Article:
For men, it is reported that the most commonly affected areas include the armpits, back of the neck, face, and groin. *Atypical hidradenitis at this time is grossly understudied. The statistics for this may change in the near future.

WHAT DO I CALL THESE...THINGS?

Abscesses or lesions should not be referred to as boils. Learn more about how to refer to HS here.

HOW DO YOU DETERMINE THE SEVERITY OF YOUR HS?

There are three Hurley stages used to determine the severity of HS. The Hurley stages can vary per body part; you could be in stage 1 in your armpits and stage 3 in your groin. While there are other scoring/rating/points systems around the world, they are rarely used.

Read more about the Hurley stages here.

Now, on to the misconceptions and stigmas:

Your HS Must be Because of Something You're Doing or Not Doing

Nope. This has nothing to do with you, something you’re doing or not doing. There may be things that trigger your HS, but it has nothing to do with anything you’ve done or are doing. You did not create this issue with your body. HS does not discriminate based on age, race, sex, religion, sexuality, blood type, or anything else.

THIS IS NOT YOUR FAULT. 

THIS IS NOT YOUR FAULT. 

THIS IS NOT YOUR FAULT. 

It Must be Because You're Not Cleanly

Nope. Quite the opposite. In most cases, those with HS are cleaner and shower or bathe more often than those without due to the odor that can come with our abscesses.

Our abscesses smell as a result of pus, which is a combination of dead white blood cells, bacteria (good/bad), tissue debris, serum, and living or dead microorganisms. Many of us can have a smell that seeps from our HS abscesses with no sign of infection when cultured. Other HS sufferers have no smell with their abscesses whatsoever. Depending on your stage, you may also have scar tissue and tunneling, which can collect pus, sometimes for years, which can also contribute to the smell of an abscess.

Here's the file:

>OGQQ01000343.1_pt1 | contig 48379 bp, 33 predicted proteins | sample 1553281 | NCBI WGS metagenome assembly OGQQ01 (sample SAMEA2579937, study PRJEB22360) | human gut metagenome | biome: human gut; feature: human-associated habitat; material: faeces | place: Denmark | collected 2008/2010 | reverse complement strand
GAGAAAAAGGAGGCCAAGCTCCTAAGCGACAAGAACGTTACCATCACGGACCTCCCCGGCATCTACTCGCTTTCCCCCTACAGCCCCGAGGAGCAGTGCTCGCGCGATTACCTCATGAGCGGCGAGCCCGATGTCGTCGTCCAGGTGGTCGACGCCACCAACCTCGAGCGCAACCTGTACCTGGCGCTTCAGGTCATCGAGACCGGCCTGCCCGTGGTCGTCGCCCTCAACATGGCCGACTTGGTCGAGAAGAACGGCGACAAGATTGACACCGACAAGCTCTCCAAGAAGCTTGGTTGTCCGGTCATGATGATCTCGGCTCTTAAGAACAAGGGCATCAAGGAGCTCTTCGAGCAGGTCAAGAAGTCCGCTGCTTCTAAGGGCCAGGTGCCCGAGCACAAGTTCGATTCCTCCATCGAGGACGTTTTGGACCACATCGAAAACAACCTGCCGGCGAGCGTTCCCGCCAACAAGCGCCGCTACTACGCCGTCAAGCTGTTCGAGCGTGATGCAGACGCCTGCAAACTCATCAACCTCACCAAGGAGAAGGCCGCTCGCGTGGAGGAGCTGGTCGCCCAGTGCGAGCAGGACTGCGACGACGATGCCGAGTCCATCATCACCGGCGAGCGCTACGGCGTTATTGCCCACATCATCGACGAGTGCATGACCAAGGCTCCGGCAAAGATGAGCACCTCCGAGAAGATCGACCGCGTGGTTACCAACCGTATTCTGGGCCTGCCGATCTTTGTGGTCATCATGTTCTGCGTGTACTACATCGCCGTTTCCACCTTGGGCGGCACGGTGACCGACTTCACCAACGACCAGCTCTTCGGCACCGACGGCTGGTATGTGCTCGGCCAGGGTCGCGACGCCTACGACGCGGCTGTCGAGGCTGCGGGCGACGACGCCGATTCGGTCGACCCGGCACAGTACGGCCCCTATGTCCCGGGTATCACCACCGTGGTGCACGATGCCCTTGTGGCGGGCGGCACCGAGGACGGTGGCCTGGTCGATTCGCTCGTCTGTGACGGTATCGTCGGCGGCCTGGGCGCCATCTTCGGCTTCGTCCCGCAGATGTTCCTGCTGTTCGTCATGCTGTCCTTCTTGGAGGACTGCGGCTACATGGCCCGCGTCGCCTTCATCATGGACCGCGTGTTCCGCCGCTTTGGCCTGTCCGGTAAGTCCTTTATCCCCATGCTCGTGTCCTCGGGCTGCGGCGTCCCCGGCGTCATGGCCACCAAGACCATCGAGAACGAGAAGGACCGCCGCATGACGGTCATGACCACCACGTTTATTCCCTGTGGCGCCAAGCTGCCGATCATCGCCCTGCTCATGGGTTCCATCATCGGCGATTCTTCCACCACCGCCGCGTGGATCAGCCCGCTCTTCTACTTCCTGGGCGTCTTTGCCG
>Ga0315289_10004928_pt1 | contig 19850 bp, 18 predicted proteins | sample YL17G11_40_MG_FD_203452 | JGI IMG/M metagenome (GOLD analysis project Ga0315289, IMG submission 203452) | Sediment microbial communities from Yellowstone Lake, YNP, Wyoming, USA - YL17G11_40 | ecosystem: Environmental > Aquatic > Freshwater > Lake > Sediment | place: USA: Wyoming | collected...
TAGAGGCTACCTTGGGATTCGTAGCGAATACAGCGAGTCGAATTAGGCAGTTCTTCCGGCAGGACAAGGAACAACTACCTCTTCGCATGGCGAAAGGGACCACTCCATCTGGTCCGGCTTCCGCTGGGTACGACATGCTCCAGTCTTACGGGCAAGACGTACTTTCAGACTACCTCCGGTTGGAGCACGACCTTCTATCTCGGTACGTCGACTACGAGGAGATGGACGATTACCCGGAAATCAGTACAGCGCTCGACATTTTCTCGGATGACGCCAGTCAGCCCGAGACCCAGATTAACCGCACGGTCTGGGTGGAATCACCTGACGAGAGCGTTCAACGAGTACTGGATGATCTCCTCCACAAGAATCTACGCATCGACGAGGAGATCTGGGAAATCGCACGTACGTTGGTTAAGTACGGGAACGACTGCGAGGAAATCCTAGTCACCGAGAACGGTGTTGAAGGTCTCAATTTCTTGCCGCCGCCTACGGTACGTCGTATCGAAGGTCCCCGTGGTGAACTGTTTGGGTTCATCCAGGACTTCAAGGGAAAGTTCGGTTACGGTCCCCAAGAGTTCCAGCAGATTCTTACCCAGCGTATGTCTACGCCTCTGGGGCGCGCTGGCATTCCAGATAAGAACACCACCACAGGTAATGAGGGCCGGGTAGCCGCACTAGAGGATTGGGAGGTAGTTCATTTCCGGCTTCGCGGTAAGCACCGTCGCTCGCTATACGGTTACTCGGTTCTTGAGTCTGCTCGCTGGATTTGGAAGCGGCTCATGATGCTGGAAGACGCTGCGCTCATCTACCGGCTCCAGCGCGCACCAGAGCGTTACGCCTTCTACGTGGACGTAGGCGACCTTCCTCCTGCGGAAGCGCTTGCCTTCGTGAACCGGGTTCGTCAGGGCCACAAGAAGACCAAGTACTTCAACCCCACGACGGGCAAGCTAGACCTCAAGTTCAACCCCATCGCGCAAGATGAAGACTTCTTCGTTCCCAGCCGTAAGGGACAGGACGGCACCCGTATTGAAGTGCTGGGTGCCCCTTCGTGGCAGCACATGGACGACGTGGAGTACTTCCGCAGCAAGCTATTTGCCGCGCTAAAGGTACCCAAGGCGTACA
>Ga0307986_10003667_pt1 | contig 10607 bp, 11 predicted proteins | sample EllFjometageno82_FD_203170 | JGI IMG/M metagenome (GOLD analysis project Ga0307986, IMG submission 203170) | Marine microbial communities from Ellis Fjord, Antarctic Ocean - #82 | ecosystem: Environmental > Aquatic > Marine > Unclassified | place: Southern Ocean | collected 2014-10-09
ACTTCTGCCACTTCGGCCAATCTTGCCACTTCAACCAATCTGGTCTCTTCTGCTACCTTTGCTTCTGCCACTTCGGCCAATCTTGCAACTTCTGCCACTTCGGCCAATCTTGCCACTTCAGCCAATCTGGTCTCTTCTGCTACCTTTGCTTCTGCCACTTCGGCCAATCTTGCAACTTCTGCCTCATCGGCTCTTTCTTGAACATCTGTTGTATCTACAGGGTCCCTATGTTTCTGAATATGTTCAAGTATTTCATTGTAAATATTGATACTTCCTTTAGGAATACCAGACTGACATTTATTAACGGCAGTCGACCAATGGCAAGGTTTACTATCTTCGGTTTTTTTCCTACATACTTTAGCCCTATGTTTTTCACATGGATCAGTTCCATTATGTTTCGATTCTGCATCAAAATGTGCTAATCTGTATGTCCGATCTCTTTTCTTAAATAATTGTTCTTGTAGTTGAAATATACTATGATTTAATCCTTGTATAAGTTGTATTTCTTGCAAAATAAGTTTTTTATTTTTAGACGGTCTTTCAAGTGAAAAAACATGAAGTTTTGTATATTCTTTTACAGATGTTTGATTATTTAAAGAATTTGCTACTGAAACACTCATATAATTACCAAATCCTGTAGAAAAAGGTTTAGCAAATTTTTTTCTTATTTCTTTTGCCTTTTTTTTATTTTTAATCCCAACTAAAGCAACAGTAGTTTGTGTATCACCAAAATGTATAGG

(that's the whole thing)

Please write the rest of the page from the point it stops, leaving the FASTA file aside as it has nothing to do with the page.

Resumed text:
It Can't be HS Because You're *Insert Reason Here*

As noted above, HS does not discriminate against age. HS can affect children before puberty and even start or continue after menopause. While it is most common that HS symptoms begin during puberty, they can start at any age and do not stop based on puberty or menopause. While HS in North America is reported to be more common among women, data from other countries show a higher prevalence of HS in men. Read more about HS in the male population here.

You Have HS Because You're Overweight

Nope. Many people have HS who have never been overweight. HS doesn’t discriminate against body type. Many who are diagnosed with HS find it difficult to exercise due to pain from flares or flares that come from friction and/or sweat from exercising. HS may be more common where skin touches other skin, which may be more common when overweight. Read more about HS and weight here.

Only You Would End Up with a 'Rare Condition'

HS is not rare. HS is believed to affect 1 to 4% of the global population, representing just the reported cases (this does not include capturing the misdiagnosed and those who do not seek medical care). We believe the 5-10 year average time for a diagnosis plays a significant role in the number of reported cases.

Based on the research to date, women are three times more likely to be affected by HS in the US. However, in other countries, men are more commonly afflicted with a much higher percentage than women. Read the Statistics for HS article here, and the ‘We are NOT a Rare Breed’ article here.